A state audit requested by State Senator Bill Brady (R-Bloomington) in 2012 has revealed the Illinois Road Fund is being used for much more than upgrading the state’s physical infrastructure.
In May 2012, Senator Brady sponsored Senate Resolution 788, which called on Illinois Auditor General Bill Holland to take a closer look at the revenues to, and expenditures from the Illinois Road Fund, a fund that helps finance road and bridge construction.
“Illinois’ highway system is an integral part of our state’s infrastructure. It facilitates travel, commerce and tourism throughout the state,” said Brady. “I was concerned about the apparent lack of Road Fund dollars available for the state’s annual construction program as it became clear that funds were being diverted and used for purposes other than road construction and improvement. Clearly this audit was necessary to have a clear picture of the Road Fund, its revenues and its expenditures.”
The audit, released this week, confirmed Senator Brady’s concerns that a majority of Road Fund revenue has been spent on costs other than road construction. Alarmingly, it was discovered that less than half of Road Fund expenditures went for direct road construction in eight of the past 10 fiscal years. Hundreds of millions of dollars have been spent on items for which the Road Fund is not typically responsible.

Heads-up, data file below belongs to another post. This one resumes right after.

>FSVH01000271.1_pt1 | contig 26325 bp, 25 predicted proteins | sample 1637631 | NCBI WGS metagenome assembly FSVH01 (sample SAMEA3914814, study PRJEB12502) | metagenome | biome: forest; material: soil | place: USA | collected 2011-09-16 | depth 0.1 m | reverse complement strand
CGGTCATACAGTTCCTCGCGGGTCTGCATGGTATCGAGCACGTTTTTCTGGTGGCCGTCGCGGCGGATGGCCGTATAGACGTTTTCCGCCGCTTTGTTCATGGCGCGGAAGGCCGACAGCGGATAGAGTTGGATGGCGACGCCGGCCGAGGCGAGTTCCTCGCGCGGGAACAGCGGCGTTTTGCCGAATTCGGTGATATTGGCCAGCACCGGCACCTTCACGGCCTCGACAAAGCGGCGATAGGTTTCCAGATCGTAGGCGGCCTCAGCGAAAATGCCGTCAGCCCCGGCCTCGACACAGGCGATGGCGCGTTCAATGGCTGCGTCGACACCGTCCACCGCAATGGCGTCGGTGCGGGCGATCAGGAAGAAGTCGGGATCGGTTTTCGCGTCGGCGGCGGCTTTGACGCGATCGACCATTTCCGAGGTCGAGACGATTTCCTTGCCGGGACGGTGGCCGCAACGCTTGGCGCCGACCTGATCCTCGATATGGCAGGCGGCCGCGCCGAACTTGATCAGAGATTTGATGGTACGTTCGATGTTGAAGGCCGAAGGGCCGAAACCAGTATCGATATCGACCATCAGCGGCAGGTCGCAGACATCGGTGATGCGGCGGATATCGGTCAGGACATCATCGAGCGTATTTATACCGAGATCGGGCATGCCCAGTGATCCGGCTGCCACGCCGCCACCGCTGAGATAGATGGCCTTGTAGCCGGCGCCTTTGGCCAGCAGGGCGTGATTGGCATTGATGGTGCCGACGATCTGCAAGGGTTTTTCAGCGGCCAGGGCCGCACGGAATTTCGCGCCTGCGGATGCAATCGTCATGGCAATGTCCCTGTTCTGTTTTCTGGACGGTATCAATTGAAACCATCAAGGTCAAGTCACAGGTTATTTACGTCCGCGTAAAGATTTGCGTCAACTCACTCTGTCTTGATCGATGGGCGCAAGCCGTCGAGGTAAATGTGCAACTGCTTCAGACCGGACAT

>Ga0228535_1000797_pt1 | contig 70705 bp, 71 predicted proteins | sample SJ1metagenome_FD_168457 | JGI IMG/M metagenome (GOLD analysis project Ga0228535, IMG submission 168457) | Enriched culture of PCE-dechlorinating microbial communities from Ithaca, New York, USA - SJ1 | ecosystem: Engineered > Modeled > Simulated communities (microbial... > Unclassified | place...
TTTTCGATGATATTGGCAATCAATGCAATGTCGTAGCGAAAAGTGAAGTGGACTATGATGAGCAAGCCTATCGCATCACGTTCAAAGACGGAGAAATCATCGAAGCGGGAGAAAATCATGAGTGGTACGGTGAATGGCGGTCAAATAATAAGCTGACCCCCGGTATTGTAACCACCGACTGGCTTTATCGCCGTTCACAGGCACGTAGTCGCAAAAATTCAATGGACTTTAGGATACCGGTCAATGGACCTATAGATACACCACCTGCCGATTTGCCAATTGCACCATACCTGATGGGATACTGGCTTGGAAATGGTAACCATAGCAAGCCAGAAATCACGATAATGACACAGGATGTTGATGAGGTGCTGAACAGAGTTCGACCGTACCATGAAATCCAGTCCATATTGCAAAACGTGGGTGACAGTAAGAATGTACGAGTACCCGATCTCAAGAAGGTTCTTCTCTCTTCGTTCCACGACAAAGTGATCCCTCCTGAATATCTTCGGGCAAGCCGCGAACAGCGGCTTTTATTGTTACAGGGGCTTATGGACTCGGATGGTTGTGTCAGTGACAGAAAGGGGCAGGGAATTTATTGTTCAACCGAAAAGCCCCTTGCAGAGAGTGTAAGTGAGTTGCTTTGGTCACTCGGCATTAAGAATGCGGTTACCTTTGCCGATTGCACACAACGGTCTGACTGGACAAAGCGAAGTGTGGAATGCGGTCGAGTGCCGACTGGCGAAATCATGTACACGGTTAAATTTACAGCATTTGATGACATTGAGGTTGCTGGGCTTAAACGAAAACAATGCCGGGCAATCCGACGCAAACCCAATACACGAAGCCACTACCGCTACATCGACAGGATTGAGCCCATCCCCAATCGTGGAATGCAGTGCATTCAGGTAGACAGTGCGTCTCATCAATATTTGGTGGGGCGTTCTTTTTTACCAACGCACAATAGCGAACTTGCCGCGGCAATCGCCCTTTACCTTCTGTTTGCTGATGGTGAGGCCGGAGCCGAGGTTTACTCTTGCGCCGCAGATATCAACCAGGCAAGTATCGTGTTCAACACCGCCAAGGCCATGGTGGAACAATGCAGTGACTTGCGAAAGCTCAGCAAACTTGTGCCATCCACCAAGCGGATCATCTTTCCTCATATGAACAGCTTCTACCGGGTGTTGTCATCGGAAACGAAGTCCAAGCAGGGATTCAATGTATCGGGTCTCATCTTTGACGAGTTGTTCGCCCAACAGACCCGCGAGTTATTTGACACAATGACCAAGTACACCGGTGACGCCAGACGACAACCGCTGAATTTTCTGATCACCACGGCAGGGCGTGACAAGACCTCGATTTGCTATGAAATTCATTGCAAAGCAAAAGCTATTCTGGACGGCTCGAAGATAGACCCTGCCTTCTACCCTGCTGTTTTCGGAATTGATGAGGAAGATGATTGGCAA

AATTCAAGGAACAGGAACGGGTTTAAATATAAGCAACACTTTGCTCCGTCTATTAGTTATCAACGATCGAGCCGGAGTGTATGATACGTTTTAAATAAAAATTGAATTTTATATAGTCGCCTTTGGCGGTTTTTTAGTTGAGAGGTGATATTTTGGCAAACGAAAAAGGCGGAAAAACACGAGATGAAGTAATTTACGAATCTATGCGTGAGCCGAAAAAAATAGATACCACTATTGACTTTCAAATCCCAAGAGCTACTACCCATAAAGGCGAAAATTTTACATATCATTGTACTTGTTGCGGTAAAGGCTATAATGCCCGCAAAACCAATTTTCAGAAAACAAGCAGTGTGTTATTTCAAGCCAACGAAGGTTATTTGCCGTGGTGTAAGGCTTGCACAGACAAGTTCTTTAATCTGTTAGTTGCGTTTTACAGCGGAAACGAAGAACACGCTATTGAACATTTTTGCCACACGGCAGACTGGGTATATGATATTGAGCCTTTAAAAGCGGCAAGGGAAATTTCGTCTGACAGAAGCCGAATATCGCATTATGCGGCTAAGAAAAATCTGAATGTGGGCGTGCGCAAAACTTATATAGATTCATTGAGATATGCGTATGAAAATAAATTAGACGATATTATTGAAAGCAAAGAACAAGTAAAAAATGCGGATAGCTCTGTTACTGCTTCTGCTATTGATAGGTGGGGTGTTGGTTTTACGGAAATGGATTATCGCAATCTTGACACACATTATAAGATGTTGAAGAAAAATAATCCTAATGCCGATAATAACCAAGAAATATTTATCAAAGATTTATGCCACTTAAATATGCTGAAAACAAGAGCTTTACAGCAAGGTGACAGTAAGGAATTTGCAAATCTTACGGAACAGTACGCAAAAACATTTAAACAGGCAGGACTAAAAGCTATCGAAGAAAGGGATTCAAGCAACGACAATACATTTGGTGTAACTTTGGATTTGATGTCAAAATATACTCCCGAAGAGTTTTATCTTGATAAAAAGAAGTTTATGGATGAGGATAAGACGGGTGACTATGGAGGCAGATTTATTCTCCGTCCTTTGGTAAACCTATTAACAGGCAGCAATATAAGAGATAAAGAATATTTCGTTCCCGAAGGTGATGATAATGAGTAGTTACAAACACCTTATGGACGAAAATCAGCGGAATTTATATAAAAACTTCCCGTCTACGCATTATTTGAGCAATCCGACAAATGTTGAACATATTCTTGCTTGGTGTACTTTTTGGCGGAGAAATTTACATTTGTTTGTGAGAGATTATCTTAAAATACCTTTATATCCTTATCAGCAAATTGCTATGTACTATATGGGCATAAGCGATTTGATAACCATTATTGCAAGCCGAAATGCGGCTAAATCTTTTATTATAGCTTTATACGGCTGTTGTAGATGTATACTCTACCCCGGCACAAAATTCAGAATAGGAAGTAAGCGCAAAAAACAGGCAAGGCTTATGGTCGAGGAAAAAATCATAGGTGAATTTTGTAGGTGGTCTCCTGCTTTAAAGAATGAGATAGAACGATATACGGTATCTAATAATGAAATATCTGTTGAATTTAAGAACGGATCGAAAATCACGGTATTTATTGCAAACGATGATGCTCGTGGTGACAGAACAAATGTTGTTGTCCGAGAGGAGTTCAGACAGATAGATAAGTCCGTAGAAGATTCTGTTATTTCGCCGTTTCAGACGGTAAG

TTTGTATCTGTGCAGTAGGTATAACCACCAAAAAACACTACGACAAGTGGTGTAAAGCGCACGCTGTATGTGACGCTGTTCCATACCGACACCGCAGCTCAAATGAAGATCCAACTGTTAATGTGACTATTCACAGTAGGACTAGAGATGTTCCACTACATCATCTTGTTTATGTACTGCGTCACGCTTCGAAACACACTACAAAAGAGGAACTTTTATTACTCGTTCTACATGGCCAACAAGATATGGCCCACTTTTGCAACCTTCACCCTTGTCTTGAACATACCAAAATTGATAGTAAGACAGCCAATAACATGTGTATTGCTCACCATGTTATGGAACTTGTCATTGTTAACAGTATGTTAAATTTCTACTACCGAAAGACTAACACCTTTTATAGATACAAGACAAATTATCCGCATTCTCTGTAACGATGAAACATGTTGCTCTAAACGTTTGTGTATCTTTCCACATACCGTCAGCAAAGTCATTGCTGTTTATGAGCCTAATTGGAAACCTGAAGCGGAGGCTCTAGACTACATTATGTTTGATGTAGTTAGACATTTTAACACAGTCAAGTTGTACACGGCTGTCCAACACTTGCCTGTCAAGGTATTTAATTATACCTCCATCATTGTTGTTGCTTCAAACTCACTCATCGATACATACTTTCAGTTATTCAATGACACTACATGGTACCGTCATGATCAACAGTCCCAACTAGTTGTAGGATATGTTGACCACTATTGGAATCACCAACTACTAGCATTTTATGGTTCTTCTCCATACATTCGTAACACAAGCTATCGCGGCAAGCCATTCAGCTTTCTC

One of Senator Brady’s specific concerns in requesting the audit was that the Road Fund was being overcharged for State Employee Group Health Insurance (GHI). The audit found that in FY 2010 and FY 2011 the Road Fund was overcharged by a cumulative $156.6 million for GHI. Additionally, the fund was overcharged for workers’ compensation costs by a cumulative $54.2 million between FY 2010 and FY 2012.
The Road Fund accounts for the activities of the State highway programs, including highway maintenance and construction, traffic control and safety, and administration of the State’s motor vehicle laws and regulations. Funding sources for the Road Fund come from federal aid, transfers from the Motor Fuel Tax Fund, and various license and fee charges.
“The audit has confirmed my suspicions that the majority of revenue in the Road Fund has been used for purposes other than road construction. Ensuring a strong physical infrastructure is an integral part of putting Illinois back on track and the only way we can do that is to make sure that these funds are actually being used for their intended purpose,” said Brady.